Progressives bemoan Obama's failure to fulfill his perceived promise to challenge the status quo. During the historic 2008 presidential campaign, Americans both black and white read his book, saw his skin, heard his occasionally preacherly speech cadences married to an academically trained intellect, and the bargain was sealed. They saw, they heard, they made assumptions, and progressives swooned.
Their assumptions were wrong. During the campaign, there was a major kerfluffle when some black commentators suggested that Barack Obama was not 'black like them.' It was a statement of truth, but unfortunately it was perverted and condemned because it was presented in language warped by centuries of ignorance, race hatred, and self-loathing. Barack Obama's appeal as a progressive game-changer, a candidate to inflict blunt-force trauma on the status quo was largely predicated on his skin color. Extensive evidence that his domestic policies sat to the right of some of his primary opponents and articles like Larissa MacFarquhar's "The Conciliator," clearly indicated that he was not the man to wage war against existing power structures. But we looked at his skin, heard the words "African-American," and assumed he had the heart of an outsider, someone born and raised to be suspicious of the status quo, born of a people willing to subvert it. None of this was true.
In fact, Barack Obama is not "black like me." Of course, he is as black as any other black man. He is as African-American as any other man or woman of African ancestry. What he is NOT is raised in the culture of the American descendants of African slaves. He is not culturally "Afro-American." This is what most Americans very imprecisely mean when we say "black" or "African-American." We are talking about the culture, not the color. We are talking about drinking in generations of lessons learned, cultural touchstones, habits of being, speech, worship and communication that have bubbled up on American soil over the past 400 years. When most of us say "black," we mean culturally Afro-American -- the culture born of the American descendants of African slaves. This Barack Obama is not. He has no association with it save accepting it in young adulthood. It is not endemic to him. For Obama, the cultural Afro-Americanism that so many voters assumed is an academic add-on, not a cultural foundation.
Color is not culture. Obama was raised by white Kansans, not the American descendants of African slaves. No Kenyan father and no stint in Malaysia, regardless of how exotic they sound to most Americans, trump the lessons he imbibed from the people who raised him. Why would we assume that white Kansans taught anything but tolerance of the American status quo and its centers of power? Yet, we saw dark skin and assumed the political iconoclasm associated with deep cultural Afro-Americanism where neither existed. And now we whine that we have been betrayed.
We let Obama's late adoption of (as opposed to nurturing within) an Afro-American cultural mantel blind us to his actual cultural foundations. We heard some sing-songy, grade B speechifying and anointed him another MLK -- another black man come to wash America's dirty moral linen. We called it a "movement" and thus made it the first "movement" in history in which nobody actually moved. It was a virtual "movement," an ersatz "movement" by proxy because its members weren't committing to any kind of long-term struggle. They were simply appointing a servant to do another MLK -- but this time we didn't ask him to wash the sins of segregation away. This time we wanted him to scrub out the Bush years.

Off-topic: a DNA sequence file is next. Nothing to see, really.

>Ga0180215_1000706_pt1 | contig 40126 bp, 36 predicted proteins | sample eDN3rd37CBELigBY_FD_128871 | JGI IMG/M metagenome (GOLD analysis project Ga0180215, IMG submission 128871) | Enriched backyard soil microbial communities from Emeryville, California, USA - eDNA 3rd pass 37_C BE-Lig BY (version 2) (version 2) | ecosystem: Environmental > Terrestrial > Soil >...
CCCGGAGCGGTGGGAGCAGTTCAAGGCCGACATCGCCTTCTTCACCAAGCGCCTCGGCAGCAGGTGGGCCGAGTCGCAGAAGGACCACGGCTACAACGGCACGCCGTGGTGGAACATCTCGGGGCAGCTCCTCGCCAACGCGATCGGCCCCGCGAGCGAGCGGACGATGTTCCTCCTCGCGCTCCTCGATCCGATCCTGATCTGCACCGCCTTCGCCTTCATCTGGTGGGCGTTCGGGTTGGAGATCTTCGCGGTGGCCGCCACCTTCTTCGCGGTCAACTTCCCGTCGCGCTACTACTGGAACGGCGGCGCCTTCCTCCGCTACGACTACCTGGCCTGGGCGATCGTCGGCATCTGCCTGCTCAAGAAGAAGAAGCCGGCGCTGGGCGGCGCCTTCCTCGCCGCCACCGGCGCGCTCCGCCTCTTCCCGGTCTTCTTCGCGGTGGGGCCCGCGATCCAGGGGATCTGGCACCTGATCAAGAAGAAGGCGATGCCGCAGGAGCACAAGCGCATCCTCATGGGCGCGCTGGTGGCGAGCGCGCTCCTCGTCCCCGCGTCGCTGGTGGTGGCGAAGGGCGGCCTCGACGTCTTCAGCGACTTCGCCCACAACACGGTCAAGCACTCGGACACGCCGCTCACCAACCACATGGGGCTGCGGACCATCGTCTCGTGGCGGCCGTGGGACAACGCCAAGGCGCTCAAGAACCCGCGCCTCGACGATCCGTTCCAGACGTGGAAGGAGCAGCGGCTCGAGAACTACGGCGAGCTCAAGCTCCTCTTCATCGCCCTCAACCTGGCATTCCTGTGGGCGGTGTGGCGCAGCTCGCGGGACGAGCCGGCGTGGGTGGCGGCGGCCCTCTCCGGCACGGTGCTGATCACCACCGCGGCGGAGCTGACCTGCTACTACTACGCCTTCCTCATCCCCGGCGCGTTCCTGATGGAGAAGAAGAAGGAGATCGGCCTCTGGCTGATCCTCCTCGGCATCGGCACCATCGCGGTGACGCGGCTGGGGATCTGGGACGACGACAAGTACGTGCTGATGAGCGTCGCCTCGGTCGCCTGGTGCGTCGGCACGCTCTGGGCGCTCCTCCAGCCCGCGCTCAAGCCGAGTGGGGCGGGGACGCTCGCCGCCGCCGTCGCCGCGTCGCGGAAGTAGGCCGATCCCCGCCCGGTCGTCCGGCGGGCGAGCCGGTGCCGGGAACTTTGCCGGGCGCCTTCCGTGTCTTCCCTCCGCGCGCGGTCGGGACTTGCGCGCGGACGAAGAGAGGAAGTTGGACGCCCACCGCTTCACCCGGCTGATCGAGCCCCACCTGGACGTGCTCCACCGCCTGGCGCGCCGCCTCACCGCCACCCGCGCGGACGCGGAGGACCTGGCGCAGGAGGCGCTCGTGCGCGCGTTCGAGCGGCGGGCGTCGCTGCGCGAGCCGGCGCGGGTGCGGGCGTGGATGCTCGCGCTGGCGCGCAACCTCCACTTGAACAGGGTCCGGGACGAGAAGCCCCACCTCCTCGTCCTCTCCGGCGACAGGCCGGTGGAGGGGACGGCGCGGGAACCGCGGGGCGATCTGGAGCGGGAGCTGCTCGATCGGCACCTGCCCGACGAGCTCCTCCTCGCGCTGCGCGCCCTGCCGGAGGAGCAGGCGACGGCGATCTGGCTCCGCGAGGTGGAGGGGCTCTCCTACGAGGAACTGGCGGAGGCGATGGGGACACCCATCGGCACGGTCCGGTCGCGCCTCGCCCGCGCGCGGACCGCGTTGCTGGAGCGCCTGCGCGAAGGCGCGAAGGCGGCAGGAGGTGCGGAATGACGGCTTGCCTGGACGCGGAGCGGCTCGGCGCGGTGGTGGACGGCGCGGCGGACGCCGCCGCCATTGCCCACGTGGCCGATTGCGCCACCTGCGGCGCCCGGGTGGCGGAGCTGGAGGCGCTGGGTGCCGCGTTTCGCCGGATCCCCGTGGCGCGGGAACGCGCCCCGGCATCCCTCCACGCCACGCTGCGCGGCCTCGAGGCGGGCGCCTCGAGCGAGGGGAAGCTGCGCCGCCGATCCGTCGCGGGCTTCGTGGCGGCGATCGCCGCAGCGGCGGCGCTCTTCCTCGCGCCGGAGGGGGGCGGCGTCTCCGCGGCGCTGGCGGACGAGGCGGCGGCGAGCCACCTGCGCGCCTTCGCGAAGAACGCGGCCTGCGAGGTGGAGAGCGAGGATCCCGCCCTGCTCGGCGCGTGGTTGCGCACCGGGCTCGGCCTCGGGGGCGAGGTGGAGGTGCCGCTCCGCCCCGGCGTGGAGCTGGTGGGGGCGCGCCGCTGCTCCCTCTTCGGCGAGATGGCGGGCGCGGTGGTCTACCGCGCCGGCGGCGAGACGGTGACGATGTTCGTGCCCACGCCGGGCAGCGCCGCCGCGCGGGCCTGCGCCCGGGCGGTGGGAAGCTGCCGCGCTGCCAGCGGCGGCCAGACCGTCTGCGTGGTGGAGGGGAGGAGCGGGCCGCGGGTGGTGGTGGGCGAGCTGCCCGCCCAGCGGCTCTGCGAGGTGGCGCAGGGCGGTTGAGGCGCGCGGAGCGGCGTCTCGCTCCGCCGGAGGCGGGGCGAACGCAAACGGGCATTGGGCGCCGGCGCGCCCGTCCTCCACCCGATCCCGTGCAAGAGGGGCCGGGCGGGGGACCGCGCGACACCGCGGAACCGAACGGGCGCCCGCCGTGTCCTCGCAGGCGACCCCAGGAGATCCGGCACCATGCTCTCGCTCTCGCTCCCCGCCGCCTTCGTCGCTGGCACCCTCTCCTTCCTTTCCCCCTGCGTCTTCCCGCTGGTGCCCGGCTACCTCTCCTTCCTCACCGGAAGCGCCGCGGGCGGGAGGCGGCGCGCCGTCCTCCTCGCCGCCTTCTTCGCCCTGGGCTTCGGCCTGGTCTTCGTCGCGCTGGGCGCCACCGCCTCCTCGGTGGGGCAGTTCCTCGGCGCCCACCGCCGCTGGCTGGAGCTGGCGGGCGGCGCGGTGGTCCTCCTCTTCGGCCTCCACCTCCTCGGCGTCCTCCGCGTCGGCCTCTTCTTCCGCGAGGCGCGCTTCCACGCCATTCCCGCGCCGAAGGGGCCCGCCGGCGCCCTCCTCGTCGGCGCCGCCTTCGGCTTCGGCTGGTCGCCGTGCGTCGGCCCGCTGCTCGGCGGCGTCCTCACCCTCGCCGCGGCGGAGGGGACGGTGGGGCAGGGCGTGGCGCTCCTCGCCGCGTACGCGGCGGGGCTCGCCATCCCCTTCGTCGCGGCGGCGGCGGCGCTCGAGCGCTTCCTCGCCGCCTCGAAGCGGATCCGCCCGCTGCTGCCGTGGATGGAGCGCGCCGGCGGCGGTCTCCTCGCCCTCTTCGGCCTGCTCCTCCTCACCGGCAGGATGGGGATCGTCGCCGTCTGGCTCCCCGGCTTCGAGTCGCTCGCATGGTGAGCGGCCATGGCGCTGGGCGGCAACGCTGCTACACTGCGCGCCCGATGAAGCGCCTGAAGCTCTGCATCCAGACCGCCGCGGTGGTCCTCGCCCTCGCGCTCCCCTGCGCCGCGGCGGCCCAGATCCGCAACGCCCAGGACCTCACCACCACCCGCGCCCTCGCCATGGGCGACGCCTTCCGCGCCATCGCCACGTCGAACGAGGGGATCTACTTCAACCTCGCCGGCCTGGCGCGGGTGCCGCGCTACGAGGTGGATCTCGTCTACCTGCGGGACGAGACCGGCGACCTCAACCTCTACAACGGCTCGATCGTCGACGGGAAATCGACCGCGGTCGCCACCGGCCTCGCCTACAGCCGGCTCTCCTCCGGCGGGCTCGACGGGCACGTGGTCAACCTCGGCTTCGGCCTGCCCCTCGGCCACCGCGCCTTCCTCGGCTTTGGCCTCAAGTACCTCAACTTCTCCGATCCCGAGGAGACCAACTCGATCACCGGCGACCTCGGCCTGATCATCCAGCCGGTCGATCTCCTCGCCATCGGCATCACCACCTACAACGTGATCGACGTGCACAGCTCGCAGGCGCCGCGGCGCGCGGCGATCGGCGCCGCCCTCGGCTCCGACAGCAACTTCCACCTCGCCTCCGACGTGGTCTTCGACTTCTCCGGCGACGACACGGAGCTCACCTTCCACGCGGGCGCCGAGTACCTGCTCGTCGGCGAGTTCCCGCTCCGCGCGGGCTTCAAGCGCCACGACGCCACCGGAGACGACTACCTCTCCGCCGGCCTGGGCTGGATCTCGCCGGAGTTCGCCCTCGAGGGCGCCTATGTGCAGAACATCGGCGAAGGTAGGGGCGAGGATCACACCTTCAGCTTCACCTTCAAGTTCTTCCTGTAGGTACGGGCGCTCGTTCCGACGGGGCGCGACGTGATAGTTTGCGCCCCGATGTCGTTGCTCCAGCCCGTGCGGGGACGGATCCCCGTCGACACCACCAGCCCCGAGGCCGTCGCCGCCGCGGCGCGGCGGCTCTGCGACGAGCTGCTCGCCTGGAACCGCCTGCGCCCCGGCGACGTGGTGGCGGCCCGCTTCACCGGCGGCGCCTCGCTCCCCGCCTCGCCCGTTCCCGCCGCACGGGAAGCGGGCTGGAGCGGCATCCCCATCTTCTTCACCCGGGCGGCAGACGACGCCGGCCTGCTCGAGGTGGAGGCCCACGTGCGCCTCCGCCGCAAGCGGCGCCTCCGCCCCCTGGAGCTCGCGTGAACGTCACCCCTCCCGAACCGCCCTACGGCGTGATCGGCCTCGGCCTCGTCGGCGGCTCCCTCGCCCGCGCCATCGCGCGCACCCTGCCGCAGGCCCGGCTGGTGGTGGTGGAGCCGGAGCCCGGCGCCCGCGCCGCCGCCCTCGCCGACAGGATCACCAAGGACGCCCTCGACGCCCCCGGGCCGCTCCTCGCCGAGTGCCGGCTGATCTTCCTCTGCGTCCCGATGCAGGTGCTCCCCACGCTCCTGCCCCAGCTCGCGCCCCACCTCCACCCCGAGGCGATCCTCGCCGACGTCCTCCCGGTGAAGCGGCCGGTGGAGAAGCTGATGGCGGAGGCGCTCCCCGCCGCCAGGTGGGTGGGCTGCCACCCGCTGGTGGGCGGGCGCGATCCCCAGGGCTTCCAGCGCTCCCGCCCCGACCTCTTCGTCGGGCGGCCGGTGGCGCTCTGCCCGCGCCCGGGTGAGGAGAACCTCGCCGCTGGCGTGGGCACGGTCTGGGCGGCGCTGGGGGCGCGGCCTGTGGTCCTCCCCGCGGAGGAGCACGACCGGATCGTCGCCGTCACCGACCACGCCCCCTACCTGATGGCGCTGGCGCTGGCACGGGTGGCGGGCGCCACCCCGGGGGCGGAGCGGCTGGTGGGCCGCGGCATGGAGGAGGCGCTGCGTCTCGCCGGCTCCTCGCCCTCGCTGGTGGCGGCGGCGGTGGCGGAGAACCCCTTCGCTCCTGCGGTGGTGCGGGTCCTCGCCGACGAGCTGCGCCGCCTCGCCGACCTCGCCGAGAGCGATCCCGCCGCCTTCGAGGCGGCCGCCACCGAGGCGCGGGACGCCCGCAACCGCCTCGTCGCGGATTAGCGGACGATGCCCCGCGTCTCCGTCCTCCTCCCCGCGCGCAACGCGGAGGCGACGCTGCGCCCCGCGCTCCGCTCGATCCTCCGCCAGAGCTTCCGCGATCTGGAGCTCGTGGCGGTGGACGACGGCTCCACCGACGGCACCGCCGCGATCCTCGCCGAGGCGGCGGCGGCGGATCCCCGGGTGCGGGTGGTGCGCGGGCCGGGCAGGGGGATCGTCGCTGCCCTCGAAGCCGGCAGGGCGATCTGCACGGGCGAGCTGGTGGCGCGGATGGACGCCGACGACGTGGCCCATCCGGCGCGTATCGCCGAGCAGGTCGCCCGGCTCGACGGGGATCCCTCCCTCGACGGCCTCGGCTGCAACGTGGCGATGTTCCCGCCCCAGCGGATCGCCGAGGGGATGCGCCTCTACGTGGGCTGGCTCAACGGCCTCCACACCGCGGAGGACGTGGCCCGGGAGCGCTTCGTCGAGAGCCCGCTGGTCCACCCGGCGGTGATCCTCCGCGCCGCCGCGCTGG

Afro-America should have sounded the alarm. We tried. But we have allowed the majority to dictate our self-image for so long, we were unable to articulate the relevant cultural aspect of our very American being. Which is not surprising because we don't even credit ourselves with that aspect. The majority conflates color with culture, so we follow suit. The majority historically told us that "a nigger's a nigger," so we believe accordingly. We have always been told that we are culturally valueless, little more than color and a political "issue," and so we ignore our own culture; we fail to codify, painstakingly record it or teach it to our young. So a dark-skinned man raised by white Kansans is assumed to have the same cultural innards as I, and when he behaves like what he has been all along -- a typical politician who promises what must be promised to gain office and then waffles on achieving it once there, we complain that he doesn't behave in accordance with our ignorant assumptions about him.
Obama's election was a step forward for America, but his mixed-race and white cultural antecedents wrapped in dark skin and glazed with an intellectual acceptance of Afro-American culture exposed America's deep confusion about race matters. His election testified to his brilliant manipulation of that confusion.
On the negative, though, his election also highlights Afro-America's gross failure to culturally define, and therefore value itself.
How will Donald Trump’s first 100 days impact YOU? Subscribe, choose the community that you most identify with or want to learn more about and we’ll send you the news that matters most once a week throughout Trump’s first 100 days in office. Learn more